Meetup Groups + Events for Localization Students

By Helen Jung

Hi, there! My name is Helen Jung, a first-year Translation and Localization Management student here at MIIS.

Before I get to the main topic of this post, I cannot express with words how ecstatic I am to be writing on this blog as a student – before I started my application process, I remember myself diligently reading through the posts here, checking the blog a couple times a week to see if there was any update, reading about others’ experiences of being a MIIS student, daydreaming about what that would be like… It all now seems just a week ago.

My first semester flew by with no room to catch my breath. And I’m sure it has something to do with how busy MIIS students get during the school year, with their overloaded classes, jobs, group projects, study appointments, individual practices, assignments, and school events – it’s no joke. But even in the craze of all things that make us lose our head sometimes, there’s always something fun and exciting to look forward to. For me, that was attending monthly localization events in Silicon Valley. Often hosted by coveted tech companies in the area, such as Google, Adobe, Facebook, and LinkedIn, these meetings provide students an excellent opportunity to get away from school (even if it’s just for a night), network with working professionals, and receive the latest industry information.

In this post, I would like to talk about my two favorite localization meetup groups.


IMUG: The International Multilingual User Group


Originally founded at Stanford University under a different name, IMUG has been hosting forums for globalization, localization, and internationalization professionals since 1987. It holds monthly meetings in the Silicon Valley area at top tech companies, always bringing interesting speakers and topics to the discussion table as you can see in the image below!

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Just last week, Google hosted an IMUG event which focused on Adlam, an alphabetic script created for the Fulani language spoken across 20 countries in Africa.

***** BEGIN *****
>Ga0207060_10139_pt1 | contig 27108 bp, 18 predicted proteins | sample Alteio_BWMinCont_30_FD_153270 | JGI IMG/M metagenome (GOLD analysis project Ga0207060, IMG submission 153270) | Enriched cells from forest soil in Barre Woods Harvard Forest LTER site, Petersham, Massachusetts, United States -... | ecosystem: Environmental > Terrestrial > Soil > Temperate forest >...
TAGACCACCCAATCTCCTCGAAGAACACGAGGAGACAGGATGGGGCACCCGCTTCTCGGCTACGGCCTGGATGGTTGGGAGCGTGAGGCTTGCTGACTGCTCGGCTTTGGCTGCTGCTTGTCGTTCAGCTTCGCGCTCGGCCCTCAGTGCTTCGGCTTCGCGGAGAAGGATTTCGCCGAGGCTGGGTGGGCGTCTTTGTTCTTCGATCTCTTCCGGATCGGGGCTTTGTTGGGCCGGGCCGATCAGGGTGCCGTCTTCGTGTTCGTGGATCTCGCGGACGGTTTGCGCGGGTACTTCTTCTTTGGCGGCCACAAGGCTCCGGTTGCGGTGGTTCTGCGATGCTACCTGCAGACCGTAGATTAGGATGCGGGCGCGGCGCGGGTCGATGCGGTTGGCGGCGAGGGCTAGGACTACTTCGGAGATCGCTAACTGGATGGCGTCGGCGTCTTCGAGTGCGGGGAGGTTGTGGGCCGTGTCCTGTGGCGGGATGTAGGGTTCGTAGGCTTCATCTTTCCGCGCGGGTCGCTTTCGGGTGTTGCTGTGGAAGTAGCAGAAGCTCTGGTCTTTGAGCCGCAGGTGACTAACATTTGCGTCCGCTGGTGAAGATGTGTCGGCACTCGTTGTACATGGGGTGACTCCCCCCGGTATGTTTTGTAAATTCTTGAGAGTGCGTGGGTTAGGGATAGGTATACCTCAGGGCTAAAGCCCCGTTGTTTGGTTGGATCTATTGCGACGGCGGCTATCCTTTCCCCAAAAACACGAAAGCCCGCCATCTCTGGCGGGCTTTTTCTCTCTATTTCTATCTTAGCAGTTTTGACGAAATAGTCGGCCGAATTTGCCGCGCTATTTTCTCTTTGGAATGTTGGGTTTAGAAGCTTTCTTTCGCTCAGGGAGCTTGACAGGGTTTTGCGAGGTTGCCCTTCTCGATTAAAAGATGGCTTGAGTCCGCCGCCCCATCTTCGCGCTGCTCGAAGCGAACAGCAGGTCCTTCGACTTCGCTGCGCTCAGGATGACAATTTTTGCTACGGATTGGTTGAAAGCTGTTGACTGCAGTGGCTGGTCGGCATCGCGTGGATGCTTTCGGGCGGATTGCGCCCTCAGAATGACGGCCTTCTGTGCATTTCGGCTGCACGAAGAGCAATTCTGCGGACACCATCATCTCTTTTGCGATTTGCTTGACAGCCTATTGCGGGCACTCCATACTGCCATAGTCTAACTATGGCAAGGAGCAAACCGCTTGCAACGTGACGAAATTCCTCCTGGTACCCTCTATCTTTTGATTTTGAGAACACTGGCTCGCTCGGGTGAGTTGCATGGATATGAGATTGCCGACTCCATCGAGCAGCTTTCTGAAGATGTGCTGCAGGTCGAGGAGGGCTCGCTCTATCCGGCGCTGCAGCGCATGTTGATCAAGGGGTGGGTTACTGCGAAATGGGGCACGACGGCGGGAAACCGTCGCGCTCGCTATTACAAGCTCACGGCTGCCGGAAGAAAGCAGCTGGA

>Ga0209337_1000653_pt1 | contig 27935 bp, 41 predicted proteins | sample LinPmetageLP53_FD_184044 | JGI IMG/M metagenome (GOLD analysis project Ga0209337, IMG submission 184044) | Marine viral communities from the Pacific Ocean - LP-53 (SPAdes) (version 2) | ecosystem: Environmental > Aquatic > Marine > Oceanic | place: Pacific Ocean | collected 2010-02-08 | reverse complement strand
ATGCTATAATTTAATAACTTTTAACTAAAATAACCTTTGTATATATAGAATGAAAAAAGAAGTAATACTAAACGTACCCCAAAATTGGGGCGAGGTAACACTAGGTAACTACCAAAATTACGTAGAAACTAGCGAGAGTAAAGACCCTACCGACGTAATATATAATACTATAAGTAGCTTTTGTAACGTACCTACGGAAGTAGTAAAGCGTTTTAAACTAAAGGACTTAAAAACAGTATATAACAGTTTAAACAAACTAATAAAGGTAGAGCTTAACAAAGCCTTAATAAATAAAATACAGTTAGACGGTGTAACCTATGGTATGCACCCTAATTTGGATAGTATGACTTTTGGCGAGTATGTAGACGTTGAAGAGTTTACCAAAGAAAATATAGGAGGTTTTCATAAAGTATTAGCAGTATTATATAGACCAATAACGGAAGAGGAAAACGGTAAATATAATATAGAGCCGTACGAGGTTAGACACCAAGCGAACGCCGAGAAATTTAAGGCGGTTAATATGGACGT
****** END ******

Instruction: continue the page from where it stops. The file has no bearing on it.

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Each IMUG event costs $5 to attend for non-members, but you can purchase an annual membership for $20, and a lifetime membership for $100. Considering the amount of interesting information and networking opportunities you can get through these events, I think the lifetime membership is more than worth it, especially if you are in the Bay Area! Some great facts about IMUG: one, it uploads recordings of each event on its website and YouTube channel for everyone to watch. Two, it has a job board on its website and some companies post localization job openings only on this forum – exclusive to members only!


Women in Localization


Women in Localization events are free to attend for everyone, even if you aren’t a member. And in case you are wondering at the name, you don’t have to be a woman to be a member! Both males and females are welcome to join the group. 😊 I feel that Women in Localization is a very close-knit, family-like community and is rapidly expanding – the group was founded in the San Francisco Bay Area, but now has chapters all over the world; the most recent openings include Poland and Argentina.

Unlike IMUG’s monthly meetings, Women in L10n’s meetings are held every few months. I had the opportunity to attend a lightening talk session at Box (hosted by a MIIS alumna Hanna Kanabiajeuskaja, a localization product manager at Box) and a holiday networking event in downtown Sunnyvale.

At Box – listening attentively to speakers

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The speakers of the day (and three of them were MIIS alumni! Represent!!!)

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Holiday networking event in downtown Sunnyvale – it was a great opportunity to meet and chat casually with working professionals.

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The localization industry is quite small to begin with, but MIIS TLM professors have a close connection with industry professionals and organizers of these groups and will often invite them to campus as guest speakers. Just recently, the co-founder of Women in Localization visited MIIS with her team at NetApp to give her advice to students about globalization.

Anna Schlegel, the co-founder of Women in Localization and Sr. Director of Globalization at NetApp

NetApp’s globalization team

This was a very brief overview of just two localization groups in the area – if you are curious about them and would like to find out more information, please visit their official websites through the links provided above! And even if you are not a TLM major (or a student even), I would still highly encourage everyone to attend these events because you can get a very good sense of what happens when language meets business and technology – what are the issues and challenges that we need to overcome as language professionals, and how can we better connect all individuals across the world despite linguistic and cultural barriers and without excluding anyone? Such ideas are at the heart of all programs at MIIS and its global-minded students.

Thank you for reading!

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